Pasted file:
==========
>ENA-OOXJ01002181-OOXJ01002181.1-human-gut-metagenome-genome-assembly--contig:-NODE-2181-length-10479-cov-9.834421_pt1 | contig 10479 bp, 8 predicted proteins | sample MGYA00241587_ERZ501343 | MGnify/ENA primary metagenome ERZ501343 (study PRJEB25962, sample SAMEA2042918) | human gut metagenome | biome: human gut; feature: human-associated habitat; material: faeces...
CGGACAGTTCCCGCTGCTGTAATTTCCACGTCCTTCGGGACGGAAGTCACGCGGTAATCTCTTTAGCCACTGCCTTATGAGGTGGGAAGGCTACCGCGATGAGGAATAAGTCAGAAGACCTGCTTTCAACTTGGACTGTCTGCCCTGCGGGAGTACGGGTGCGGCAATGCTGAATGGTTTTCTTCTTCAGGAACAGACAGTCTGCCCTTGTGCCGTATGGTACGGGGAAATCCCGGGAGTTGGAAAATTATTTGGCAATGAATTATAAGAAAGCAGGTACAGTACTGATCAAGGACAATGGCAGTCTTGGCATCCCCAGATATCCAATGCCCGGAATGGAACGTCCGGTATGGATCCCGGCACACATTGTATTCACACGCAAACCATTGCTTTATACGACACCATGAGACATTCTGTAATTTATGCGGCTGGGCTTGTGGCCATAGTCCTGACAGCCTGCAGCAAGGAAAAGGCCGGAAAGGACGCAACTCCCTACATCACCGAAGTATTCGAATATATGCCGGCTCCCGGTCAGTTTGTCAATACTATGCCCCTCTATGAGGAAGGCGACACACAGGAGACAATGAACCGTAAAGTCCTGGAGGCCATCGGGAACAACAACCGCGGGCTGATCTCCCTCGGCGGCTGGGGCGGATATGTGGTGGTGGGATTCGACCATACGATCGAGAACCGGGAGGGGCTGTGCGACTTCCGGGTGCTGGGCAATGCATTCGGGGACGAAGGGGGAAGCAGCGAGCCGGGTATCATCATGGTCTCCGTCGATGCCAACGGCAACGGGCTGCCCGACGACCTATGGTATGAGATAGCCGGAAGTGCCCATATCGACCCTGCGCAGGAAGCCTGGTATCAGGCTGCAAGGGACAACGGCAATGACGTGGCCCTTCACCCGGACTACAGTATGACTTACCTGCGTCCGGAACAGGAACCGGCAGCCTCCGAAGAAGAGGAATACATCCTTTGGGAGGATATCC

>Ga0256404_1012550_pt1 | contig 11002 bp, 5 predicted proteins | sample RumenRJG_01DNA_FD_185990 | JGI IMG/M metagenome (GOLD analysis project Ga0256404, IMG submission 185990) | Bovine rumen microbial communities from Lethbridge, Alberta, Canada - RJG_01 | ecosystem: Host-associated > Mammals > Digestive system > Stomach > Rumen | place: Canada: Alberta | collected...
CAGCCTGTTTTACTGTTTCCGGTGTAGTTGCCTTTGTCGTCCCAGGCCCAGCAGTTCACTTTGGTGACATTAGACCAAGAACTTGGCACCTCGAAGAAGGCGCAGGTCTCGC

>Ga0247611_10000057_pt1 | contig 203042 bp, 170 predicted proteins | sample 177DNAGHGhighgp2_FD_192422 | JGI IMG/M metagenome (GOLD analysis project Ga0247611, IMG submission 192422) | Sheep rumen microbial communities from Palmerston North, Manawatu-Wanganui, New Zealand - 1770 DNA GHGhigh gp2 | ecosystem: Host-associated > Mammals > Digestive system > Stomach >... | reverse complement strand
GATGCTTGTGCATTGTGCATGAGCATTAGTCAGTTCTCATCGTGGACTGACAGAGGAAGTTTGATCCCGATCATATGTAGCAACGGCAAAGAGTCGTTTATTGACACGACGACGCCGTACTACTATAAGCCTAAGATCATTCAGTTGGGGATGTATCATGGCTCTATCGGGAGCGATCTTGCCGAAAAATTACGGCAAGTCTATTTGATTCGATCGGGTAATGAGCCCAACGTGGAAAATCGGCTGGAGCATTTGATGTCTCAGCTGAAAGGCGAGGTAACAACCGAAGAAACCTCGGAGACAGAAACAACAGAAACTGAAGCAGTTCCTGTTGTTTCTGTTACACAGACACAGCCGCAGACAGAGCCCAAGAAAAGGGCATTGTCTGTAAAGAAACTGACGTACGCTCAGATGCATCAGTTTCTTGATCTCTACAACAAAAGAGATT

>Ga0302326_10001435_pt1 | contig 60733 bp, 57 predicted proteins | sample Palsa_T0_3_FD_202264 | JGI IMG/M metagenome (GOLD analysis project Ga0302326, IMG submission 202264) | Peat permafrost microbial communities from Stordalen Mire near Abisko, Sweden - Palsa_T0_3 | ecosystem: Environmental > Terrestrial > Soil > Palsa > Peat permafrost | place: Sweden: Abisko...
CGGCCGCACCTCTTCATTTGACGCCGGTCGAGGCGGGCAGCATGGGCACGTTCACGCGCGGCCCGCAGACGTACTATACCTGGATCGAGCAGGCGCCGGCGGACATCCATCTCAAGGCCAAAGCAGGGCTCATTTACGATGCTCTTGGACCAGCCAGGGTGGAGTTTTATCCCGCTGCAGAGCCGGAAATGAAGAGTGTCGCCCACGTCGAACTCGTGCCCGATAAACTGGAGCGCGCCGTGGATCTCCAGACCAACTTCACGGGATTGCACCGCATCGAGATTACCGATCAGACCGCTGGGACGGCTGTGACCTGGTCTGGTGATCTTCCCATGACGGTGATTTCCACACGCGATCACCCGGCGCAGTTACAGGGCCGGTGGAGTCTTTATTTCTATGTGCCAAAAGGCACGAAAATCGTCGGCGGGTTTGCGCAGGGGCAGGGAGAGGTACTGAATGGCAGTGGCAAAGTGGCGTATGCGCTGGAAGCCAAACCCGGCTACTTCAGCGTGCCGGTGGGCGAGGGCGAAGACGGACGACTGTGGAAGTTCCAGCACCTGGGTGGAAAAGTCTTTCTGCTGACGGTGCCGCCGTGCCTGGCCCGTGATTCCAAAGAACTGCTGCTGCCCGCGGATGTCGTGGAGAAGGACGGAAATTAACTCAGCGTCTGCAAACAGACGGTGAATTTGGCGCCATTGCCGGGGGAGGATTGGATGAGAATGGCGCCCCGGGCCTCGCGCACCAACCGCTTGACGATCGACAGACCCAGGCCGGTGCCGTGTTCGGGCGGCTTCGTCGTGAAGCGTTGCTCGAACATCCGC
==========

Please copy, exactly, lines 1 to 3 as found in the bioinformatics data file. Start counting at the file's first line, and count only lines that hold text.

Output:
>ENA-OOXJ01002181-OOXJ01002181.1-human-gut-metagenome-genome-assembly--contig:-NODE-2181-length-10479-cov-9.834421_pt1 | contig 10479 bp, 8 predicted proteins | sample MGYA00241587_ERZ501343 | MGnify/ENA primary metagenome ERZ501343 (study PRJEB25962, sample SAMEA2042918) | human gut metagenome | biome: human gut; feature: human-associated habitat; material: faeces...
CGGACAGTTCCCGCTGCTGTAATTTCCACGTCCTTCGGGACGGAAGTCACGCGGTAATCTCTTTAGCCACTGCCTTATGAGGTGGGAAGGCTACCGCGATGAGGAATAAGTCAGAAGACCTGCTTTCAACTTGGACTGTCTGCCCTGCGGGAGTACGGGTGCGGCAATGCTGAATGGTTTTCTTCTTCAGGAACAGACAGTCTGCCCTTGTGCCGTATGGTACGGGGAAATCCCGGGAGTTGGAAAATTATTTGGCAATGAATTATAAGAAAGCAGGTACAGTACTGATCAAGGACAATGGCAGTCTTGGCATCCCCAGATATCCAATGCCCGGAATGGAACGTCCGGTATGGATCCCGGCACACATTGTATTCACACGCAAACCATTGCTTTATACGACACCATGAGACATTCTGTAATTTATGCGGCTGGGCTTGTGGCCATAGTCCTGACAGCCTGCAGCAAGGAAAAGGCCGGAAAGGACGCAACTCCCTACATCACCGAAGTATTCGAATATATGCCGGCTCCCGGTCAGTTTGTCAATACTATGCCCCTCTATGAGGAAGGCGACACACAGGAGACAATGAACCGTAAAGTCCTGGAGGCCATCGGGAACAACAACCGCGGGCTGATCTCCCTCGGCGGCTGGGGCGGATATGTGGTGGTGGGATTCGACCATACGATCGAGAACCGGGAGGGGCTGTGCGACTTCCGGGTGCTGGGCAATGCATTCGGGGACGAAGGGGGAAGCAGCGAGCCGGGTATCATCATGGTCTCCGTCGATGCCAACGGCAACGGGCTGCCCGACGACCTATGGTATGAGATAGCCGGAAGTGCCCATATCGACCCTGCGCAGGAAGCCTGGTATCAGGCTGCAAGGGACAACGGCAATGACGTGGCCCTTCACCCGGACTACAGTATGACTTACCTGCGTCCGGAACAGGAACCGGCAGCCTCCGAAGAAGAGGAATACATCCTTTGGGAGGATATCC

>Ga0256404_1012550_pt1 | contig 11002 bp, 5 predicted proteins | sample RumenRJG_01DNA_FD_185990 | JGI IMG/M metagenome (GOLD analysis project Ga0256404, IMG submission 185990) | Bovine rumen microbial communities from Lethbridge, Alberta, Canada - RJG_01 | ecosystem: Host-associated > Mammals > Digestive system > Stomach > Rumen | place: Canada: Alberta | collected...